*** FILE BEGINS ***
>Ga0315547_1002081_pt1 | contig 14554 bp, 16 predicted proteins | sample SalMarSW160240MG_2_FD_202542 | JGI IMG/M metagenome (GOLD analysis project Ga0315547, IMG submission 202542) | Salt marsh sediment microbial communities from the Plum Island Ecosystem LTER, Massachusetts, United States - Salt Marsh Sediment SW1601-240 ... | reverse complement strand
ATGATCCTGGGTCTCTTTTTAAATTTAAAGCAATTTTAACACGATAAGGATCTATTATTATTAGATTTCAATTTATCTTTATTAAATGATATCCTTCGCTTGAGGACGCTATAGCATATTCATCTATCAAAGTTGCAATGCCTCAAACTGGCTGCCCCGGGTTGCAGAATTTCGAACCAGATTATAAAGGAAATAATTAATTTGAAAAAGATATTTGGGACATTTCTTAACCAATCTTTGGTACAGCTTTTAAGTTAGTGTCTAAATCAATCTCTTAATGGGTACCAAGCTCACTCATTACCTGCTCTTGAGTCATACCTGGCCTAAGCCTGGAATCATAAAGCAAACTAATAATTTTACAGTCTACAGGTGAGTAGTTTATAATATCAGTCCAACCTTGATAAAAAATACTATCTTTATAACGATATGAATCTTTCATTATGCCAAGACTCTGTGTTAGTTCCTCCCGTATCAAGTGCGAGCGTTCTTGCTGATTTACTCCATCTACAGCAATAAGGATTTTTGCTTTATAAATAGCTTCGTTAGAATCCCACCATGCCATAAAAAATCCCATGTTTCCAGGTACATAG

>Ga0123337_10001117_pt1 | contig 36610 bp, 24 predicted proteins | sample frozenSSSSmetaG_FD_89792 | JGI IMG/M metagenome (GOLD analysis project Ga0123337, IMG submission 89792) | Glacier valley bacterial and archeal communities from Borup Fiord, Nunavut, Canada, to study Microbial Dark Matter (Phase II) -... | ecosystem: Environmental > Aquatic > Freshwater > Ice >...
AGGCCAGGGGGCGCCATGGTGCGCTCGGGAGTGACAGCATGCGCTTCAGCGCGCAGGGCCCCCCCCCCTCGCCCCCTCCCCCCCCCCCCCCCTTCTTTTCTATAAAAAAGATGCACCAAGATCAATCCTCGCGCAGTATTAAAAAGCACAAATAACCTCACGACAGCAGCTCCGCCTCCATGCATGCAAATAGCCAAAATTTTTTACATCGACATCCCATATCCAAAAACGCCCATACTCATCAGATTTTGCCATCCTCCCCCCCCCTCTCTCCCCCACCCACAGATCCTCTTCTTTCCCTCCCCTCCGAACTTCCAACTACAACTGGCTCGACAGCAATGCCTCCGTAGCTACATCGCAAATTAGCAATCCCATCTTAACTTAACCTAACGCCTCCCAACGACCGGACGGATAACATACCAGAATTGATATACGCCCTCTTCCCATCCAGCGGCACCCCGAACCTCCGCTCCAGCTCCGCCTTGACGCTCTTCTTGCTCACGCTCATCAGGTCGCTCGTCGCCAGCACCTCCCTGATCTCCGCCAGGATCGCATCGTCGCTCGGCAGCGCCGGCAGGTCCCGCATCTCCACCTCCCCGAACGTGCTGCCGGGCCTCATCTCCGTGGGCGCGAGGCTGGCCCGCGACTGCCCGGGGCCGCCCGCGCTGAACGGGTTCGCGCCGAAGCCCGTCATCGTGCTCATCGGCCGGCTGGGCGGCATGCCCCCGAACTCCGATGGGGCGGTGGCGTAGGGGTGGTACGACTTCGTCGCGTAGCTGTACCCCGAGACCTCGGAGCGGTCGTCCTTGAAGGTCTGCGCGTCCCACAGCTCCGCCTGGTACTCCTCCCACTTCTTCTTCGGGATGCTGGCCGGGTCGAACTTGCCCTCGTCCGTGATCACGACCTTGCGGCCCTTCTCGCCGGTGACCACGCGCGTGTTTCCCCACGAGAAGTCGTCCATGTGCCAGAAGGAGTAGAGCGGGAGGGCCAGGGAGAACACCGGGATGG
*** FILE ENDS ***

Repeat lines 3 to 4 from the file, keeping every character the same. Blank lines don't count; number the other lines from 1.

>Ga0123337_10001117_pt1 | contig 36610 bp, 24 predicted proteins | sample frozenSSSSmetaG_FD_89792 | JGI IMG/M metagenome (GOLD analysis project Ga0123337, IMG submission 89792) | Glacier valley bacterial and archeal communities from Borup Fiord, Nunavut, Canada, to study Microbial Dark Matter (Phase II) -... | ecosystem: Environmental > Aquatic > Freshwater > Ice >...
AGGCCAGGGGGCGCCATGGTGCGCTCGGGAGTGACAGCATGCGCTTCAGCGCGCAGGGCCCCCCCCCCTCGCCCCCTCCCCCCCCCCCCCCCTTCTTTTCTATAAAAAAGATGCACCAAGATCAATCCTCGCGCAGTATTAAAAAGCACAAATAACCTCACGACAGCAGCTCCGCCTCCATGCATGCAAATAGCCAAAATTTTTTACATCGACATCCCATATCCAAAAACGCCCATACTCATCAGATTTTGCCATCCTCCCCCCCCCTCTCTCCCCCACCCACAGATCCTCTTCTTTCCCTCCCCTCCGAACTTCCAACTACAACTGGCTCGACAGCAATGCCTCCGTAGCTACATCGCAAATTAGCAATCCCATCTTAACTTAACCTAACGCCTCCCAACGACCGGACGGATAACATACCAGAATTGATATACGCCCTCTTCCCATCCAGCGGCACCCCGAACCTCCGCTCCAGCTCCGCCTTGACGCTCTTCTTGCTCACGCTCATCAGGTCGCTCGTCGCCAGCACCTCCCTGATCTCCGCCAGGATCGCATCGTCGCTCGGCAGCGCCGGCAGGTCCCGCATCTCCACCTCCCCGAACGTGCTGCCGGGCCTCATCTCCGTGGGCGCGAGGCTGGCCCGCGACTGCCCGGGGCCGCCCGCGCTGAACGGGTTCGCGCCGAAGCCCGTCATCGTGCTCATCGGCCGGCTGGGCGGCATGCCCCCGAACTCCGATGGGGCGGTGGCGTAGGGGTGGTACGACTTCGTCGCGTAGCTGTACCCCGAGACCTCGGAGCGGTCGTCCTTGAAGGTCTGCGCGTCCCACAGCTCCGCCTGGTACTCCTCCCACTTCTTCTTCGGGATGCTGGCCGGGTCGAACTTGCCCTCGTCCGTGATCACGACCTTGCGGCCCTTCTCGCCGGTGACCACGCGCGTGTTTCCCCACGAGAAGTCGTCCATGTGCCAGAAGGAGTAGAGCGGGAGGGCCAGGGAGAACACCGGGATGG